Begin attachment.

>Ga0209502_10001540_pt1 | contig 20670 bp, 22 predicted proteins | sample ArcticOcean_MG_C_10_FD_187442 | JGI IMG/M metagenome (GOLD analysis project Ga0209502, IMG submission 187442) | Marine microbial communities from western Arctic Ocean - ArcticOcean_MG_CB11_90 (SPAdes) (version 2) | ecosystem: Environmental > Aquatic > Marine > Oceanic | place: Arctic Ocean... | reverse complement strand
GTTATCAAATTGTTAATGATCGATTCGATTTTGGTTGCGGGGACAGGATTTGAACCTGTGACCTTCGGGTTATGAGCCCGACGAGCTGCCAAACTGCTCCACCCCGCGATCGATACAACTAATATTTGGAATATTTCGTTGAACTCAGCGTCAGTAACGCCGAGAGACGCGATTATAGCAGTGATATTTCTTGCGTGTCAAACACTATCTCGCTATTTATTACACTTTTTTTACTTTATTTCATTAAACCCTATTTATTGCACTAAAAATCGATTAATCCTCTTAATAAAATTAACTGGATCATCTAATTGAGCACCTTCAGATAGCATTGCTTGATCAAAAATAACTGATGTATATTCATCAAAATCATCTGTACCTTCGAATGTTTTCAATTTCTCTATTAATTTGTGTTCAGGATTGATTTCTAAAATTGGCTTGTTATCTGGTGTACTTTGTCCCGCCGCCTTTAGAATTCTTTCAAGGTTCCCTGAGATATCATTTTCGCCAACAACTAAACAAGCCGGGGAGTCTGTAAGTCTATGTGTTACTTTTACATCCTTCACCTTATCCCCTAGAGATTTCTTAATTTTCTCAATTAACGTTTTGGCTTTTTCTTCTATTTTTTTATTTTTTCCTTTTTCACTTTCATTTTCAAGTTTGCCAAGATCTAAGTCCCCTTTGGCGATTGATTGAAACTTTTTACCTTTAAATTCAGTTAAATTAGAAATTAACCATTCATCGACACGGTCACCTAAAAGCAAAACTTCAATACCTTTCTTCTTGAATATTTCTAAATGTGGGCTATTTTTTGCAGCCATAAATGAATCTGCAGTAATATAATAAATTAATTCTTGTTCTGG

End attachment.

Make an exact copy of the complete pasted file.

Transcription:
>Ga0209502_10001540_pt1 | contig 20670 bp, 22 predicted proteins | sample ArcticOcean_MG_C_10_FD_187442 | JGI IMG/M metagenome (GOLD analysis project Ga0209502, IMG submission 187442) | Marine microbial communities from western Arctic Ocean - ArcticOcean_MG_CB11_90 (SPAdes) (version 2) | ecosystem: Environmental > Aquatic > Marine > Oceanic | place: Arctic Ocean... | reverse complement strand
GTTATCAAATTGTTAATGATCGATTCGATTTTGGTTGCGGGGACAGGATTTGAACCTGTGACCTTCGGGTTATGAGCCCGACGAGCTGCCAAACTGCTCCACCCCGCGATCGATACAACTAATATTTGGAATATTTCGTTGAACTCAGCGTCAGTAACGCCGAGAGACGCGATTATAGCAGTGATATTTCTTGCGTGTCAAACACTATCTCGCTATTTATTACACTTTTTTTACTTTATTTCATTAAACCCTATTTATTGCACTAAAAATCGATTAATCCTCTTAATAAAATTAACTGGATCATCTAATTGAGCACCTTCAGATAGCATTGCTTGATCAAAAATAACTGATGTATATTCATCAAAATCATCTGTACCTTCGAATGTTTTCAATTTCTCTATTAATTTGTGTTCAGGATTGATTTCTAAAATTGGCTTGTTATCTGGTGTACTTTGTCCCGCCGCCTTTAGAATTCTTTCAAGGTTCCCTGAGATATCATTTTCGCCAACAACTAAACAAGCCGGGGAGTCTGTAAGTCTATGTGTTACTTTTACATCCTTCACCTTATCCCCTAGAGATTTCTTAATTTTCTCAATTAACGTTTTGGCTTTTTCTTCTATTTTTTTATTTTTTCCTTTTTCACTTTCATTTTCAAGTTTGCCAAGATCTAAGTCCCCTTTGGCGATTGATTGAAACTTTTTACCTTTAAATTCAGTTAAATTAGAAATTAACCATTCATCGACACGGTCACCTAAAAGCAAAACTTCAATACCTTTCTTCTTGAATATTTCTAAATGTGGGCTATTTTTTGCAGCCATAAATGAATCTGCAGTAATATAATAAATTAATTCTTGTTCTGG